Sometimes, a term is created not to distinguish a certain event or style, but as a way to separate a new idea from a past way of thinking. This was how the Post Impressionism art movement was born. Post Impressionism separated artists from the Impressionism's way of using the art techniques of light and color with natural objects. Instead, Post Impressionists used abstract forms and large brushstrokes to incorporate deep emotions to give a painting stronger symbolism.
How Post Impressionism Started
Nobody really expected such an art movement. During those days, in the middle of the 1800s, Impressionism was going through a decline in the art community as a select group of artists rebelled against the Impressionism style of painting. These independent artists had developed their own unique styles that were undefined. Then, in 1910 during a Grafton Gallery exhibition in London, critic and artist Roger Fry dubbed the artwork as post-impressionism paintings. He did this in part to place Edouard Manet's name in with lesser-known French artists at his seminal exhibition at the Grafton Gallery.
Although some of the famous artists that we know today were involved in this new art movement, no two artists agreed on any type of character that would further define Post Impressionism. Instead, each artist had a radically different art style from the other artists in this movement. The only thing that united these artists together was to banish away the stifling superficiality associated with Impressionism artworks. They wanted artists to stop focusing on the techniques of art and instead return to where the subject matter itself took center stage.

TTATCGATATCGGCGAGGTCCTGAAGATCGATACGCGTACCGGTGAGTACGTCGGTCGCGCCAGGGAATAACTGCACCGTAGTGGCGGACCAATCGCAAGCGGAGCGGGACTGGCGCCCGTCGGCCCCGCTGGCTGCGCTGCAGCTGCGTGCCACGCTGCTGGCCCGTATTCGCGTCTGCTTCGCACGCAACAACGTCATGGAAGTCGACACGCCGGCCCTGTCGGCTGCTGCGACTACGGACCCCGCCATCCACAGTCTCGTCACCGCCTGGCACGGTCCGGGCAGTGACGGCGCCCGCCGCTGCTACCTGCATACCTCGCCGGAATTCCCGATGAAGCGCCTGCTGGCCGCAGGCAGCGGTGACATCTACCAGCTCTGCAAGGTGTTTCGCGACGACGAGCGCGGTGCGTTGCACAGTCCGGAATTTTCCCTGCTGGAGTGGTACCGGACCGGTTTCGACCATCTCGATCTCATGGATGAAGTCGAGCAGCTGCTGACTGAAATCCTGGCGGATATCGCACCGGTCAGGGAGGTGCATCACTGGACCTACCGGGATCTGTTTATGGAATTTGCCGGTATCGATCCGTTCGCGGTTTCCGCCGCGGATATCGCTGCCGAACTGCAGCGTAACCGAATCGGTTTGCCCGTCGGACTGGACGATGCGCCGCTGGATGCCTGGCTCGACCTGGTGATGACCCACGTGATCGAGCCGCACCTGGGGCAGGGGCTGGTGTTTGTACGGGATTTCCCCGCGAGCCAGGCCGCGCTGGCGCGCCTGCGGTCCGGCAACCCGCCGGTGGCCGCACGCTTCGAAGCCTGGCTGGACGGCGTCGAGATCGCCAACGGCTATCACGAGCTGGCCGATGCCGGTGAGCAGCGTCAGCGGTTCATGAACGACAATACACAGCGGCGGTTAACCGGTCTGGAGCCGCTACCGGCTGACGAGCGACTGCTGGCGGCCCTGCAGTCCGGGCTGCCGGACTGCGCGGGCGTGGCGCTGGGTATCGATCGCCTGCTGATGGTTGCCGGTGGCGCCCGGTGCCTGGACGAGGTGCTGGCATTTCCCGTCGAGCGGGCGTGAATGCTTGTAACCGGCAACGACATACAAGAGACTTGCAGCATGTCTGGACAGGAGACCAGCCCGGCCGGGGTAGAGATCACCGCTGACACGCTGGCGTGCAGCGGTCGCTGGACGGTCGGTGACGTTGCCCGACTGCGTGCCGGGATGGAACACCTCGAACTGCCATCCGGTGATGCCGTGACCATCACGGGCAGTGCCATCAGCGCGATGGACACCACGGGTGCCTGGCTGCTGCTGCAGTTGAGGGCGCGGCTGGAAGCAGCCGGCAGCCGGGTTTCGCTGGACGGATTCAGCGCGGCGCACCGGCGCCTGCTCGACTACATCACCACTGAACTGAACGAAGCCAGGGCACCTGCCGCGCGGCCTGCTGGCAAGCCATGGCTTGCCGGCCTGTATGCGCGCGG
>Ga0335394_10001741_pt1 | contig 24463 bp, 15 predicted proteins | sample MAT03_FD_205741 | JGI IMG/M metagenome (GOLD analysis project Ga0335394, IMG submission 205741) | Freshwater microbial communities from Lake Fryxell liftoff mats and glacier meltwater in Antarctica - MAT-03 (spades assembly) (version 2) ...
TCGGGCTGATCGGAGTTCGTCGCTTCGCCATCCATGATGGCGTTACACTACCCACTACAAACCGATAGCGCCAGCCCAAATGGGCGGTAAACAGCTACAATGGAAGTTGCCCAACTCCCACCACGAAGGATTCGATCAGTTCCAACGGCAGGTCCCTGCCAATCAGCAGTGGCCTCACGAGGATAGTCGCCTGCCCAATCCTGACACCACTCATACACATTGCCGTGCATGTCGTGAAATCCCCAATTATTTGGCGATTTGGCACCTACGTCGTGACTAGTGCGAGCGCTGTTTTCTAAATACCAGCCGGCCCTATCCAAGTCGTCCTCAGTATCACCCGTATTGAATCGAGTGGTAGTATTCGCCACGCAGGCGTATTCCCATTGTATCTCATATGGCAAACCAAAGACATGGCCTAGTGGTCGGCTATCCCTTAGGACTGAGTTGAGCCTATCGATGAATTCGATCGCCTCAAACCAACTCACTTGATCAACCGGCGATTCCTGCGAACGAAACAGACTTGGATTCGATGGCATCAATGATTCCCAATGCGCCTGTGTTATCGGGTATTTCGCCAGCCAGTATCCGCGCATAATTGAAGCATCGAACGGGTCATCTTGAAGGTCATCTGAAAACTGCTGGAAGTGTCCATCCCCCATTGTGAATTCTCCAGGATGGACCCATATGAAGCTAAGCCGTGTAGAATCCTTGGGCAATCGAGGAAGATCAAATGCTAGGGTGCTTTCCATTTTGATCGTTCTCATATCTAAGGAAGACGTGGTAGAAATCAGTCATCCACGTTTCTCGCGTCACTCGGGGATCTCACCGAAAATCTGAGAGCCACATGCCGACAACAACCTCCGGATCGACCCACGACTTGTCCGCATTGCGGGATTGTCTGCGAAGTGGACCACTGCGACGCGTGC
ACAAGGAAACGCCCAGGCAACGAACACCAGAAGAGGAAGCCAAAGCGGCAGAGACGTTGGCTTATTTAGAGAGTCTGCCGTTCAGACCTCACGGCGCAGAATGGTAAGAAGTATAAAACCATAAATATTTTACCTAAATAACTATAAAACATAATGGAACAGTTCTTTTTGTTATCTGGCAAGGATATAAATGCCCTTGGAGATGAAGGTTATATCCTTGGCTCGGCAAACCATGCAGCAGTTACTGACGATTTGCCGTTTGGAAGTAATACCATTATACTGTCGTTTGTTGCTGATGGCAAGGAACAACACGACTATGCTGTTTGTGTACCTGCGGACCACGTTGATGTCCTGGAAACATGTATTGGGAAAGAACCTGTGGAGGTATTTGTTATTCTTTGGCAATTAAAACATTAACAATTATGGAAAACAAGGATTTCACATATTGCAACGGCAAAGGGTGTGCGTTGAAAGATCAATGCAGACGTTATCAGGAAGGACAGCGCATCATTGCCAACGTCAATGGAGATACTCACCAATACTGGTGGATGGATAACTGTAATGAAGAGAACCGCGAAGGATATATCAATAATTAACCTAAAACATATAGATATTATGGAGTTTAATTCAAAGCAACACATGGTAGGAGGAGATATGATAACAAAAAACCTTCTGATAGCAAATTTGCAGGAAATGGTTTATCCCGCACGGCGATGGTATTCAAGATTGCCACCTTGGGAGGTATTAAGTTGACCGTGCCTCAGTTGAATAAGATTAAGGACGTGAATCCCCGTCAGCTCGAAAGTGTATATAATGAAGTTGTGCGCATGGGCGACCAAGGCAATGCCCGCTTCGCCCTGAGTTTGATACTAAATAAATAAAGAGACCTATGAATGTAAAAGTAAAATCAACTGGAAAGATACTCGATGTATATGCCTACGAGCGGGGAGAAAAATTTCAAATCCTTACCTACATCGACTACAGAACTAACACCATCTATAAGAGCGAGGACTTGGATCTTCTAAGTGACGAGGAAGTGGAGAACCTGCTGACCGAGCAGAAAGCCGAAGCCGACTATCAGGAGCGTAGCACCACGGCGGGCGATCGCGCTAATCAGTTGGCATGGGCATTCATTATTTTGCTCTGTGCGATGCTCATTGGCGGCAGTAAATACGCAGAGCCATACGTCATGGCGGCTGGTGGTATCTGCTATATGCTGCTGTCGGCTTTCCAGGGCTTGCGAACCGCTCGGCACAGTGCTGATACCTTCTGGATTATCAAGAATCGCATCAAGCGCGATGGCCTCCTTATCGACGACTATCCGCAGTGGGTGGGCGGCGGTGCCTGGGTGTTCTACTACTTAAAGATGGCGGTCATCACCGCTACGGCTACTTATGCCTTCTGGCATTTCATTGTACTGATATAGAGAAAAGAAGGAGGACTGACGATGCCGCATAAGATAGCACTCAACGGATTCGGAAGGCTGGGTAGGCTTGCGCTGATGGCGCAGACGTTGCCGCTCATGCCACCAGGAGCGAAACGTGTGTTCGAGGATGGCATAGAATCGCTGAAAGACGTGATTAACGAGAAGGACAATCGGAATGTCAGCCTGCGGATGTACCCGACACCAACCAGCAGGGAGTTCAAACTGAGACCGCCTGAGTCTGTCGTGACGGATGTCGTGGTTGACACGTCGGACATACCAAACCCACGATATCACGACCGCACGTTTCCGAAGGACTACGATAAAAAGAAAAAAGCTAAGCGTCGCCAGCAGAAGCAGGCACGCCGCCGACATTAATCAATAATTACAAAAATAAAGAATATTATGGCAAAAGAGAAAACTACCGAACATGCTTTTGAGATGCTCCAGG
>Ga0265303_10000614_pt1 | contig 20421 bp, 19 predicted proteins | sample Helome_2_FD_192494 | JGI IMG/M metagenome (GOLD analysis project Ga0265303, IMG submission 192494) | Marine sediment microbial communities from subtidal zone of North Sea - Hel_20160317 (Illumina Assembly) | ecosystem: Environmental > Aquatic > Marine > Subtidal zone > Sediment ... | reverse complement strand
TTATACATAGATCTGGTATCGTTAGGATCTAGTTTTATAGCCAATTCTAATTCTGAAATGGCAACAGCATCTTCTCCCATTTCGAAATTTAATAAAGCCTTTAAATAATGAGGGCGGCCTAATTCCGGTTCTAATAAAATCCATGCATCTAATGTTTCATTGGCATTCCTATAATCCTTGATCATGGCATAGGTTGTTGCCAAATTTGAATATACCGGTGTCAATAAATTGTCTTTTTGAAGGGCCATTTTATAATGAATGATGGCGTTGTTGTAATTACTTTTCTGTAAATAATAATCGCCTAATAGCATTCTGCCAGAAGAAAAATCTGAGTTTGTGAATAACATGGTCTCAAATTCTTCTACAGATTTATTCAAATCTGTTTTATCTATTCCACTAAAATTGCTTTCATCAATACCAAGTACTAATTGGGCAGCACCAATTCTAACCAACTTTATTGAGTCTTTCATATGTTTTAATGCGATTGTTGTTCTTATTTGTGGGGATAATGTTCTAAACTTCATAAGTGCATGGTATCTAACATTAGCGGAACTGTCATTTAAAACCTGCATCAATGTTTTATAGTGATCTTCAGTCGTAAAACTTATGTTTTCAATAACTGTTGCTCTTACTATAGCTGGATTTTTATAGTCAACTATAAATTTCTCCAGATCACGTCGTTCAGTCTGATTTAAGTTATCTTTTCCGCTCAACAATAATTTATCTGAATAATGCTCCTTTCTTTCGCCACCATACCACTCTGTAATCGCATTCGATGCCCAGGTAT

Paris is credited with the start of Post Impressionism, as young artists from America, Britain, the Netherlands, and other countries descended onto the city to join up into this elite art movement. As the artists matured, they moved onward to live in other cities, as Paris could not keep them there due to each artist's own unique take of symbolism and expressionism that never allowed them to find a commonality with each other.
Post-Impressionist Artists (1880-1900)
Vincent Van Gogh (1853-1890)
Vincent Van Gogh only used a bit of the Impressionism technique as it applied to vivid colors. He rejected the rest where canvas oil paintings were supposed to have a realistic appearance and fine finish as he instead thickly applied paint to the canvas to create expressive surface patterns. His style of art was later dubbed as Expressionism, as it invoked the emotional side in people when they looked upon his paintings.
Georges Seurat (1859-1891)
Georges Seurat hated Impressionism, claiming it was too limited and lacked any accurate details on the canvas. He invented the art form of Pointillism Art as he used dots of paint that blended together when a person viewed the painting from a distance. He still used color and light techniques commonly associated with Impressionism.
Paul Cezanne (1839-1906)
Famous artists everywhere claimed it was Paul Cezanne who captured the essence of Post Impressionism as he was the "elder" artist that moved Impressionism forward into other styles adopted in the early twentieth century. His style of painting, referred to as Cubism, used simple geometric components to create patterns and abstract objects, expanding on the limitations of Impressionism to make paintings of vibrant color and expression.
Paul Gauguin (1848-1903)
Paul Gauguin actually shared a small apartment with Vincent Van Gogh in France as they developed their own techniques of painting. He developed Fauvism, where he used symbolic elements and combined them with vivid colors to create an expressive vision. He sought to simplify the objects in his paintings and rely on the colors of the painting to increase the viewer's emotions.